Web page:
The Baseball Guru OMI: Forgotten Players: Part Three - by Herb Rogoff Home Page

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JACK TAYLOR: People enjoy talking about baseball records that will never be broken ….and of course most of them are! This one is a sure fire cinch never to be broken  with the way the game is played now………………maybe.


   Jack Taylor was a very fine pitcher way, way, back then. He’s not mentioned at all these days but he holds a record that should be the envy of every pitcher playing the game at the present time.

   We could talk about Taylor’s lifetime record which consisted of 152 wins and 139 losses with an ERA of 2.67. That alone is impressive enough.

   However what earned him baseball immortality was the following:

As a pitcher he appeared in 118 consecutive games from  June 1901 to August 1906 without ever being taken out for a reliever. The streak was interrupted by 15 relief appearances on his own. He then pitched several more games and all in all he totaled 202 conecutive games  without being relieved.

   A phenomenal record. He achieved it while with the Cubs and finished it with the St. Louis Cardinals.

   At this point the record is 88 years old.

   There are other achievements that Taylor had that should be mentioned;

   He won twenty games over five times:

   In 1902 he was with Cubs when they won the pennant:

   In 1906 he was with the Cubs when they won the pennant:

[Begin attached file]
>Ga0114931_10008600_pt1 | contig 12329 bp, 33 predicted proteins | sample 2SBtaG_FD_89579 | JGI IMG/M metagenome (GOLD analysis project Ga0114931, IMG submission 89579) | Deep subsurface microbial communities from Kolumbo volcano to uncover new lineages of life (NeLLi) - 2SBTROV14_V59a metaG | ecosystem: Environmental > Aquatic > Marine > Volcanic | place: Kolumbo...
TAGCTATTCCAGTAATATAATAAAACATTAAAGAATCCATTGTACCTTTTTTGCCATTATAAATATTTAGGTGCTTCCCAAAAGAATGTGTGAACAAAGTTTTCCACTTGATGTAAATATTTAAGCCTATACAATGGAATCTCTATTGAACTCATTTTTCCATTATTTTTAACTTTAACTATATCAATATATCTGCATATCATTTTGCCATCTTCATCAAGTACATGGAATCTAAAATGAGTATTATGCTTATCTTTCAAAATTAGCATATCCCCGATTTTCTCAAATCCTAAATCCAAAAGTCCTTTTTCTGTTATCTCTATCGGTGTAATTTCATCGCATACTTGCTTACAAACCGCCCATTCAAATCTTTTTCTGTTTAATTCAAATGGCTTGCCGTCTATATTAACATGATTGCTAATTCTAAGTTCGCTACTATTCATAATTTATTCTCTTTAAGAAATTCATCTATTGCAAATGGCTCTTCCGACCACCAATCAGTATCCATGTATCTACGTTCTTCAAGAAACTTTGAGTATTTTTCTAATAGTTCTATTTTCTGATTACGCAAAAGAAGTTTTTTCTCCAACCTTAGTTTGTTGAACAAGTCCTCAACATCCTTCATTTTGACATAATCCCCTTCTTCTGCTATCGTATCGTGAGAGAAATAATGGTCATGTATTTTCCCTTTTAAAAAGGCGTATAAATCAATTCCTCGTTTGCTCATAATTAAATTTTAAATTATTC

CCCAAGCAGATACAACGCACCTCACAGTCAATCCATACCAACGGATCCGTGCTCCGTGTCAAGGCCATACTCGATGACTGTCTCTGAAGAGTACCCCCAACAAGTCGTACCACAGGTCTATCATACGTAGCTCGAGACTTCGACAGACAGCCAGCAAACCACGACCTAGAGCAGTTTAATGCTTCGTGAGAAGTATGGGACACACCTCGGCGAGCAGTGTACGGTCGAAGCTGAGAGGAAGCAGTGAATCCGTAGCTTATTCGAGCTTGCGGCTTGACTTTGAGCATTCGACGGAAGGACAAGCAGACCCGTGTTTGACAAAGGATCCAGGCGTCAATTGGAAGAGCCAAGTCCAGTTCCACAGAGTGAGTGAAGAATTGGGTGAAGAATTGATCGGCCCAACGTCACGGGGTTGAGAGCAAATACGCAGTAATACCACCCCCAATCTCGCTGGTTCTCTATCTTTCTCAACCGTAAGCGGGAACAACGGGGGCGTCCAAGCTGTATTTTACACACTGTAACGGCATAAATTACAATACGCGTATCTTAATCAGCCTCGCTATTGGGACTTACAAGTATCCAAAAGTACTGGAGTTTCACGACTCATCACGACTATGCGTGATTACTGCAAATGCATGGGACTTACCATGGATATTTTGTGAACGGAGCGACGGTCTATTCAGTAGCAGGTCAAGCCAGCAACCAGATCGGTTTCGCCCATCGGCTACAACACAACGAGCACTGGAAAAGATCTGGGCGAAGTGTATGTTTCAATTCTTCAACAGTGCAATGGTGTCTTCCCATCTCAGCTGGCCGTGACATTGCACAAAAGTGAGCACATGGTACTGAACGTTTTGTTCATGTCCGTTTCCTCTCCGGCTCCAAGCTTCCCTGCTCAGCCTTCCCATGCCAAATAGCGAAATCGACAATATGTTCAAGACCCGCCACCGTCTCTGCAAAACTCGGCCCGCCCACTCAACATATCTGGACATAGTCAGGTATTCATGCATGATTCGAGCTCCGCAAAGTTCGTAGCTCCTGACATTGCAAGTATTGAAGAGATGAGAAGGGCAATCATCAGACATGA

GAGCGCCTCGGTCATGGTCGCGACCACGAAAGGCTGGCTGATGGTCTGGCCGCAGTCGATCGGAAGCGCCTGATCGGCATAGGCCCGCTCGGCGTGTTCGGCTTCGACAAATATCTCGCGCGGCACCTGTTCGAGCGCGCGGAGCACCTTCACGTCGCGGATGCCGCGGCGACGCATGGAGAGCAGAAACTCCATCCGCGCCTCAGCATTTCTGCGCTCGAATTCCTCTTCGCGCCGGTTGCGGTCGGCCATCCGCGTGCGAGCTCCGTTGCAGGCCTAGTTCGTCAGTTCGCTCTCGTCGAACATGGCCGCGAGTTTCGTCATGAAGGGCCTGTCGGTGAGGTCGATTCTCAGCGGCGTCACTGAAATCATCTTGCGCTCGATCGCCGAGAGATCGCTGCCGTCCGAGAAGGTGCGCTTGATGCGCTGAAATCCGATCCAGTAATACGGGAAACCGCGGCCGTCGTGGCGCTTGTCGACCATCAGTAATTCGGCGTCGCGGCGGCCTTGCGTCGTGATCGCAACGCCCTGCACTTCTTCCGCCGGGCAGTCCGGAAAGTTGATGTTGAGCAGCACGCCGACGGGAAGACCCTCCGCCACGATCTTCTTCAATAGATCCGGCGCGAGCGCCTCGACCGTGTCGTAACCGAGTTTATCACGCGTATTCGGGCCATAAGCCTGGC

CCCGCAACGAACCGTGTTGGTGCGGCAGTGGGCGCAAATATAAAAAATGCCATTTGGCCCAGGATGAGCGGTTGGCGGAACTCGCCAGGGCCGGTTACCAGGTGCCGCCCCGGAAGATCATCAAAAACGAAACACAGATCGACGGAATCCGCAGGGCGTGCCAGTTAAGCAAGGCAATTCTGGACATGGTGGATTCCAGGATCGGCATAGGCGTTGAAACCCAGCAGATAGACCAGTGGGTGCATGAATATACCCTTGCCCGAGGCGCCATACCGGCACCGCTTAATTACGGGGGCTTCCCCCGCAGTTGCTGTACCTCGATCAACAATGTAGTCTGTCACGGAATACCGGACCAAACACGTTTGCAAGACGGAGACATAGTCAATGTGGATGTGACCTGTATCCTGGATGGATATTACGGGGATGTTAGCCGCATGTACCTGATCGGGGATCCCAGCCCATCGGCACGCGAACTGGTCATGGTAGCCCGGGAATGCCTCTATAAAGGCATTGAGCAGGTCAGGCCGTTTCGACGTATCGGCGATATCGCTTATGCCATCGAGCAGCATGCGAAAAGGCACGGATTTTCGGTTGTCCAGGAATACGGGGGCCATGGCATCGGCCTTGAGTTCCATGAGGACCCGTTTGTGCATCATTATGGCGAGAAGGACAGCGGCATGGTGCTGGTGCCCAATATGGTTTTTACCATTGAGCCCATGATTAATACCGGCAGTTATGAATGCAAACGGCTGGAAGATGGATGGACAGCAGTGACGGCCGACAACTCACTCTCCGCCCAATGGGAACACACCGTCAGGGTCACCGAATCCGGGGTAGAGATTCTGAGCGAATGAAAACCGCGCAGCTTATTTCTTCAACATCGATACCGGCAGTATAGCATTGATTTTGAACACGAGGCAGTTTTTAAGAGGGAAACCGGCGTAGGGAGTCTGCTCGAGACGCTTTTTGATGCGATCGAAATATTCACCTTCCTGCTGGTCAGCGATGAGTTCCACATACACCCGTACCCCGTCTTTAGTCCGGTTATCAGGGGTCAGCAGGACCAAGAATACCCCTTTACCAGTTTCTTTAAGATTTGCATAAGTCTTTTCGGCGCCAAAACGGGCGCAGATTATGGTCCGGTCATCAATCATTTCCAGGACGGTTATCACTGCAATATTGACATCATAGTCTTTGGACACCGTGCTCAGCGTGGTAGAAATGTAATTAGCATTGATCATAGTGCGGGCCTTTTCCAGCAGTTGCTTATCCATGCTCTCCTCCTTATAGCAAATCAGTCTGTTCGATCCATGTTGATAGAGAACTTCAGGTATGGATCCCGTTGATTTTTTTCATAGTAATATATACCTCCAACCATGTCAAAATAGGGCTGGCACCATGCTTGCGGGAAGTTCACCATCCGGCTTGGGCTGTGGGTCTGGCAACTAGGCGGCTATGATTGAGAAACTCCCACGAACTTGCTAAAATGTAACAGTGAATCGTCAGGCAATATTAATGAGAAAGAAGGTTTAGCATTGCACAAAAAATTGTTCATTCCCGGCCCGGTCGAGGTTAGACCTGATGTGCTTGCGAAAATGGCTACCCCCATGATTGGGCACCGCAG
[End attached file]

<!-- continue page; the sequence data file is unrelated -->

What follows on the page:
In 1907 while with the Cubs, he appeared in two games during the World Series:

   He was born in New Straitsville, Ohio in 1874.  He passed away in Columbus Ohio in 1938 at the age of 64.

    His nickname was, “Brakeman” and he is not to be mistaken for another Jack Taylor who not only happened to be a pitcher but also played in the same period. This Jack Taylor’s nickname was, “Brewery Jack” and for good reason. In his short life (1871-1900/died at age 26) he was known to be a heavy drinker and difficult to deal with, especially when it came to Umpires decisions. “Brewery Jack” was not in the same league as our Jack. His lifetime record was 120 wins and 117 losses with a 4.23 ERA . He passed away from excessive drinking and advanced Brights Disease.

     Getting back to our Jack Taylor (Brakeman), he came to the Cubs in 1893, was traded to Cinncinati in 1903 for Mordechai “Three fingered “Brown, and then,  came back to the Cubs in 1906 where he ended his career.

      For many years he and his remarkable record were forgotten. Thanks to the emergence of SABR (THE SOCIETY OF BASEBALL RESEARCH) we have gotten to know about him once again.

      He lived in Columbus Ohio for most of his life after his career was over and is buried in Greenlawn Cemetary.

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